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Obama: 'Important for us to articulate' gay marriage views to Supreme Court

A day after his administration formally weighed in on an upcoming Supreme Court case on gay marriage, President Barack Obama said he felt the issue required a response that reflected "what I believe." 

"I felt it was important for us to articulate what I believe and what this administration stands for," he said during a press conference at the White House. 

After first indicating that it would not get involved in the case, the Justice Department on Thursday filed a friend-of-the-court brief in the case over the constitutionality of California's "Proposition 8," which banned same-sex marriage in the state after thousands of gay couples had already legally tied the knot.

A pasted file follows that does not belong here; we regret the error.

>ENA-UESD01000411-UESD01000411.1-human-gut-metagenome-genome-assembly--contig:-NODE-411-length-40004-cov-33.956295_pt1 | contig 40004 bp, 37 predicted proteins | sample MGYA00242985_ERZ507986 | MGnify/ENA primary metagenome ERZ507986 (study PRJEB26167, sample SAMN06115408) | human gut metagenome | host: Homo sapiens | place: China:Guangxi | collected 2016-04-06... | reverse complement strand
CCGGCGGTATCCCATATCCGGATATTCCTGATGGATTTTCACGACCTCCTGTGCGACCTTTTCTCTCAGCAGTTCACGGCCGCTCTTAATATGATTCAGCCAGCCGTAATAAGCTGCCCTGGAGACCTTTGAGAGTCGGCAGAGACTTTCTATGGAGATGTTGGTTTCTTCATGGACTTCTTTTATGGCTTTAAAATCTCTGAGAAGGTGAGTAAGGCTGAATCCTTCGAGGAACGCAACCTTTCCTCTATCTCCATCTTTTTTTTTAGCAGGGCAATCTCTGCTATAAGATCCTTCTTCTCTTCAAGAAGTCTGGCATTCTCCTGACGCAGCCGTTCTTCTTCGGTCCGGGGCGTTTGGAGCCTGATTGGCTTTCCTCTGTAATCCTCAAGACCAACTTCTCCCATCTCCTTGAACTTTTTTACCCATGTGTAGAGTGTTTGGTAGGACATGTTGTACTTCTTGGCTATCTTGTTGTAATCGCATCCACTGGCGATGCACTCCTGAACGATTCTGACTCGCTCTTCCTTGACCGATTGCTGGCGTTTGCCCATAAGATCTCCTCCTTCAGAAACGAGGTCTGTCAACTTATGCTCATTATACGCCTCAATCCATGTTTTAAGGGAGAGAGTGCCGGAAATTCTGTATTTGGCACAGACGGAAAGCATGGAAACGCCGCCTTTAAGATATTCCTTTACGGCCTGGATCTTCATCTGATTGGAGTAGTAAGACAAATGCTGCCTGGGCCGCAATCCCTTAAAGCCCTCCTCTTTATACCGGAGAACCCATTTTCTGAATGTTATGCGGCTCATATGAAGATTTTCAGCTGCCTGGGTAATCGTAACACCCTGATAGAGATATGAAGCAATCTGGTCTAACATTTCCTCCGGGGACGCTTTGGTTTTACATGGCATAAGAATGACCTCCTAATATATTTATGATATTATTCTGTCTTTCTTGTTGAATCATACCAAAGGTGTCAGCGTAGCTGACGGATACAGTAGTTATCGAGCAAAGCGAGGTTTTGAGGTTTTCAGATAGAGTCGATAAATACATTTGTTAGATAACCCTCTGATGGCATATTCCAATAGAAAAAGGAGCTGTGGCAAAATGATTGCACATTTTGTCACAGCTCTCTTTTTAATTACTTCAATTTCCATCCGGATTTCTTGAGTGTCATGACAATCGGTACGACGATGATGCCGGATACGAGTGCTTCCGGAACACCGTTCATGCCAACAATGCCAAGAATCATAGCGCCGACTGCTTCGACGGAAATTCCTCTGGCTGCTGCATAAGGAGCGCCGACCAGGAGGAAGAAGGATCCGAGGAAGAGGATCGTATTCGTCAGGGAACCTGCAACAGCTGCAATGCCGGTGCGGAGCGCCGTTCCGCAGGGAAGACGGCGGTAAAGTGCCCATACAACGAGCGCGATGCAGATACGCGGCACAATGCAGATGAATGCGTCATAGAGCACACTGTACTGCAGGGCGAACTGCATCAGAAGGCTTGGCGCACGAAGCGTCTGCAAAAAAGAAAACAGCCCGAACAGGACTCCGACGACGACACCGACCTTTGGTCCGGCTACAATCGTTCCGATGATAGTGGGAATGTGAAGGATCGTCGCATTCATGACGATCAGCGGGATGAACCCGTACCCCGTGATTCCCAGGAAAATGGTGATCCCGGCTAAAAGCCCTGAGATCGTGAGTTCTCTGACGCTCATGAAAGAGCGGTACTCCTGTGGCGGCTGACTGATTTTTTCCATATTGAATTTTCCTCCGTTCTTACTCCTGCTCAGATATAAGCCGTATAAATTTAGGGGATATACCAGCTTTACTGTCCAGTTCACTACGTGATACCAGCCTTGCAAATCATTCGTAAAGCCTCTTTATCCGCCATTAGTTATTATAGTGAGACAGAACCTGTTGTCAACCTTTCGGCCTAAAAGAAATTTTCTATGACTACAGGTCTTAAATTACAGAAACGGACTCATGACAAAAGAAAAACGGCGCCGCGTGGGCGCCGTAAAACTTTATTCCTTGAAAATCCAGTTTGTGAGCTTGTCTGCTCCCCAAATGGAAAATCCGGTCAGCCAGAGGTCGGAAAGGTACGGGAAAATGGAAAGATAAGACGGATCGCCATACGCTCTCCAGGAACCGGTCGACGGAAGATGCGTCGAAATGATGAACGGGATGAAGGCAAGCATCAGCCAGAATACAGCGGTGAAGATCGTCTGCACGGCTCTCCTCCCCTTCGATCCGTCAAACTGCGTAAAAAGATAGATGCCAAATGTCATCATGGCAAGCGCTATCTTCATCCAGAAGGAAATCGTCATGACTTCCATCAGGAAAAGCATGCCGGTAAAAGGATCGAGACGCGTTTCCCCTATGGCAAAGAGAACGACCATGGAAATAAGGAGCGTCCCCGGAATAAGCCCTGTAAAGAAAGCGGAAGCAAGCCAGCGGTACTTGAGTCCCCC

Obama, who publicly changed course and embraced same sex marriage last year, said that he hopes that the court rules to strike down not just California's ban on gay marriage but equivalent restrictions in other states. 

"The court may decide that if [a ban on same sex marriage] doesn't apply in this case, it probably can't apply in any case. There is no good reason for it," he said. "If I were on the court, that would probably be the view that I'd put forward." 

"But I'm not a judge. I'm the president," he added. "The basic principle, though, is let's treat everybody fairly, let's treat everybody equally, and -- and I think that the brief that's been presented accurately reflects our views."